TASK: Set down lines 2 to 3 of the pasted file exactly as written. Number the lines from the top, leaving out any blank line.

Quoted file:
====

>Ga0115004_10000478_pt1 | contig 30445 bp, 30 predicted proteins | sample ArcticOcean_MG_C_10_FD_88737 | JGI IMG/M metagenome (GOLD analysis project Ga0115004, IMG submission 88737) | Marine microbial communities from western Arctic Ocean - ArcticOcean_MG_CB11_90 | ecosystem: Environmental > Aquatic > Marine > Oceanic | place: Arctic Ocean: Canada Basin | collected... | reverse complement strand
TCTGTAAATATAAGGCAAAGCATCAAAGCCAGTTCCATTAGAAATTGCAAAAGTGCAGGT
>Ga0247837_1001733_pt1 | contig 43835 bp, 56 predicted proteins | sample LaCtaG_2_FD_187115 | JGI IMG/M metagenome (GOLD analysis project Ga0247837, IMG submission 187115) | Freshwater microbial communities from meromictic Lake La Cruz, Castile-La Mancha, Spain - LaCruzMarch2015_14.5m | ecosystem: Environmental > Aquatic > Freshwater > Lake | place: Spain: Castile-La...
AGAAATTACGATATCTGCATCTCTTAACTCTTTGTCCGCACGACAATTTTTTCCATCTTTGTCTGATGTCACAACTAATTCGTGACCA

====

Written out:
TCTGTAAATATAAGGCAAAGCATCAAAGCCAGTTCCATTAGAAATTGCAAAAGTGCAGGT
>Ga0247837_1001733_pt1 | contig 43835 bp, 56 predicted proteins | sample LaCtaG_2_FD_187115 | JGI IMG/M metagenome (GOLD analysis project Ga0247837, IMG submission 187115) | Freshwater microbial communities from meromictic Lake La Cruz, Castile-La Mancha, Spain - LaCruzMarch2015_14.5m | ecosystem: Environmental > Aquatic > Freshwater > Lake | place: Spain: Castile-La...